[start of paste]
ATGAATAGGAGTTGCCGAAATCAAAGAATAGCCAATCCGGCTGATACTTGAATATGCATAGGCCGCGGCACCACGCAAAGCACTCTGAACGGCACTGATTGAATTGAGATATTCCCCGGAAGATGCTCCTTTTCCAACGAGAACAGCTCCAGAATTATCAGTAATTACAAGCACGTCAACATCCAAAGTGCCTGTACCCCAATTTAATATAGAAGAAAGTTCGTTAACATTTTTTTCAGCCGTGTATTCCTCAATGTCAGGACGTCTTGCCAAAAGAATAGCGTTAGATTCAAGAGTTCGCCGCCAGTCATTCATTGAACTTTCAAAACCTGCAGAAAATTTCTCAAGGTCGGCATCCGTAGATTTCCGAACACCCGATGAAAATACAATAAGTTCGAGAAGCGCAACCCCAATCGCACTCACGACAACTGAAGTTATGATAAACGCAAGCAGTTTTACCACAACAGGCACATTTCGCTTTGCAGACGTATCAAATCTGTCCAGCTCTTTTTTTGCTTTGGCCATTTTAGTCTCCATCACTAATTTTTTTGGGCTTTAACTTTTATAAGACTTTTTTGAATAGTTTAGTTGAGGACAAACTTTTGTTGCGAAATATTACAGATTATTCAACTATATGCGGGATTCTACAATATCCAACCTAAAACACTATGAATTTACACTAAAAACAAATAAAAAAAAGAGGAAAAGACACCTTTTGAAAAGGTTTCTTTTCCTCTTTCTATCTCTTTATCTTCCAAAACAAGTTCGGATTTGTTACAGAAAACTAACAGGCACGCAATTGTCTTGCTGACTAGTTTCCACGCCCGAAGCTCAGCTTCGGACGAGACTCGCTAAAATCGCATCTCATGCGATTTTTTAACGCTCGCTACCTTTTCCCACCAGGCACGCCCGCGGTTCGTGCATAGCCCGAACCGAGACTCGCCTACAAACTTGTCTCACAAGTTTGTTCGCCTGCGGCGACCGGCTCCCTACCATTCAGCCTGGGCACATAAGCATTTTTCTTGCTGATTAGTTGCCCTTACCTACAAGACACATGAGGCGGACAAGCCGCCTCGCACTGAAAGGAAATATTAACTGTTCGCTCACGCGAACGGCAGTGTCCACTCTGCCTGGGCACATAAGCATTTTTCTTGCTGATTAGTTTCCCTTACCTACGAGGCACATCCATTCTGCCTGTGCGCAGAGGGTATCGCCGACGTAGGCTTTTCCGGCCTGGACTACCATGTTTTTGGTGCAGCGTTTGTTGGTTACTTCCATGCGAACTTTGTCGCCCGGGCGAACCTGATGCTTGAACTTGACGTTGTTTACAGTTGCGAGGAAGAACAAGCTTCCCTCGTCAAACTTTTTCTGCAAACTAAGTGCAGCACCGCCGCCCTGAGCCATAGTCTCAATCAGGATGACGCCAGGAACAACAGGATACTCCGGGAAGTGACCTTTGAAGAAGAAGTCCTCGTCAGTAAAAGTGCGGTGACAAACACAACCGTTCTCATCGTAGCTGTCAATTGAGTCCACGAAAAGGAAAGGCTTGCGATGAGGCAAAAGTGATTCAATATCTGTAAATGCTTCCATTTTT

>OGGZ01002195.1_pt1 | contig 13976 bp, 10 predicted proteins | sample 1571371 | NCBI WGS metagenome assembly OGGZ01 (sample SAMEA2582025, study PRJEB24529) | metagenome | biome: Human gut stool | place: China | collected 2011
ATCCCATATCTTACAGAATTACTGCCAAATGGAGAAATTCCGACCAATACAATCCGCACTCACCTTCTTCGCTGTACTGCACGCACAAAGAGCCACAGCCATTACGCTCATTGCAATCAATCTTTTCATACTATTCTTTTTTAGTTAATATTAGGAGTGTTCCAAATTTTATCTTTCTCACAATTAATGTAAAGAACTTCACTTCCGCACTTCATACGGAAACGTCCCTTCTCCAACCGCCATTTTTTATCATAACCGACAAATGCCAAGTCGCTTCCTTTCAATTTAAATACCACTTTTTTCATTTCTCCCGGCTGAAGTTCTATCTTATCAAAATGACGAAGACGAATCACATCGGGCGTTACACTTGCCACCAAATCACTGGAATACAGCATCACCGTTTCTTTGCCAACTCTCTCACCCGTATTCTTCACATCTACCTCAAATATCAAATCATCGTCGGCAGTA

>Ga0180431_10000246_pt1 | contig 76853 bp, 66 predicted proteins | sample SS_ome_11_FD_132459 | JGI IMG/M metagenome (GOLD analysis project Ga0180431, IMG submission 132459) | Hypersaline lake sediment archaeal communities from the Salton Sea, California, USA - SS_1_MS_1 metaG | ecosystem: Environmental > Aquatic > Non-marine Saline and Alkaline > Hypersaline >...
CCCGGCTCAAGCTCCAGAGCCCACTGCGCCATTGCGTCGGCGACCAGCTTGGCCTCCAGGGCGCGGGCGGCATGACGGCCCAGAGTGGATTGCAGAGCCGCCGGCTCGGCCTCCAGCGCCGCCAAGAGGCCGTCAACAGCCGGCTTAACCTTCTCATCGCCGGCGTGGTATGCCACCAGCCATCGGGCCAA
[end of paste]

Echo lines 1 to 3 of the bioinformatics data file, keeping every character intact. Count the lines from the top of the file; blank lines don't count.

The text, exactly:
ATGAATAGGAGTTGCCGAAATCAAAGAATAGCCAATCCGGCTGATACTTGAATATGCATAGGCCGCGGCACCACGCAAAGCACTCTGAACGGCACTGATTGAATTGAGATATTCCCCGGAAGATGCTCCTTTTCCAACGAGAACAGCTCCAGAATTATCAGTAATTACAAGCACGTCAACATCCAAAGTGCCTGTACCCCAATTTAATATAGAAGAAAGTTCGTTAACATTTTTTTCAGCCGTGTATTCCTCAATGTCAGGACGTCTTGCCAAAAGAATAGCGTTAGATTCAAGAGTTCGCCGCCAGTCATTCATTGAACTTTCAAAACCTGCAGAAAATTTCTCAAGGTCGGCATCCGTAGATTTCCGAACACCCGATGAAAATACAATAAGTTCGAGAAGCGCAACCCCAATCGCACTCACGACAACTGAAGTTATGATAAACGCAAGCAGTTTTACCACAACAGGCACATTTCGCTTTGCAGACGTATCAAATCTGTCCAGCTCTTTTTTTGCTTTGGCCATTTTAGTCTCCATCACTAATTTTTTTGGGCTTTAACTTTTATAAGACTTTTTTGAATAGTTTAGTTGAGGACAAACTTTTGTTGCGAAATATTACAGATTATTCAACTATATGCGGGATTCTACAATATCCAACCTAAAACACTATGAATTTACACTAAAAACAAATAAAAAAAAGAGGAAAAGACACCTTTTGAAAAGGTTTCTTTTCCTCTTTCTATCTCTTTATCTTCCAAAACAAGTTCGGATTTGTTACAGAAAACTAACAGGCACGCAATTGTCTTGCTGACTAGTTTCCACGCCCGAAGCTCAGCTTCGGACGAGACTCGCTAAAATCGCATCTCATGCGATTTTTTAACGCTCGCTACCTTTTCCCACCAGGCACGCCCGCGGTTCGTGCATAGCCCGAACCGAGACTCGCCTACAAACTTGTCTCACAAGTTTGTTCGCCTGCGGCGACCGGCTCCCTACCATTCAGCCTGGGCACATAAGCATTTTTCTTGCTGATTAGTTGCCCTTACCTACAAGACACATGAGGCGGACAAGCCGCCTCGCACTGAAAGGAAATATTAACTGTTCGCTCACGCGAACGGCAGTGTCCACTCTGCCTGGGCACATAAGCATTTTTCTTGCTGATTAGTTTCCCTTACCTACGAGGCACATCCATTCTGCCTGTGCGCAGAGGGTATCGCCGACGTAGGCTTTTCCGGCCTGGACTACCATGTTTTTGGTGCAGCGTTTGTTGGTTACTTCCATGCGAACTTTGTCGCCCGGGCGAACCTGATGCTTGAACTTGACGTTGTTTACAGTTGCGAGGAAGAACAAGCTTCCCTCGTCAAACTTTTTCTGCAAACTAAGTGCAGCACCGCCGCCCTGAGCCATAGTCTCAATCAGGATGACGCCAGGAACAACAGGATACTCCGGGAAGTGACCTTTGAAGAAGAAGTCCTCGTCAGTAAAAGTGCGGTGACAAACACAACCGTTCTCATCGTAGCTGTCAATTGAGTCCACGAAAAGGAAAGGCTTGCGATGAGGCAAAAGTGATTCAATATCTGTAAATGCTTCCATTTTT

>OGGZ01002195.1_pt1 | contig 13976 bp, 10 predicted proteins | sample 1571371 | NCBI WGS metagenome assembly OGGZ01 (sample SAMEA2582025, study PRJEB24529) | metagenome | biome: Human gut stool | place: China | collected 2011
ATCCCATATCTTACAGAATTACTGCCAAATGGAGAAATTCCGACCAATACAATCCGCACTCACCTTCTTCGCTGTACTGCACGCACAAAGAGCCACAGCCATTACGCTCATTGCAATCAATCTTTTCATACTATTCTTTTTTAGTTAATATTAGGAGTGTTCCAAATTTTATCTTTCTCACAATTAATGTAAAGAACTTCACTTCCGCACTTCATACGGAAACGTCCCTTCTCCAACCGCCATTTTTTATCATAACCGACAAATGCCAAGTCGCTTCCTTTCAATTTAAATACCACTTTTTTCATTTCTCCCGGCTGAAGTTCTATCTTATCAAAATGACGAAGACGAATCACATCGGGCGTTACACTTGCCACCAAATCACTGGAATACAGCATCACCGTTTCTTTGCCAACTCTCTCACCCGTATTCTTCACATCTACCTCAAATATCAAATCATCGTCGGCAGTA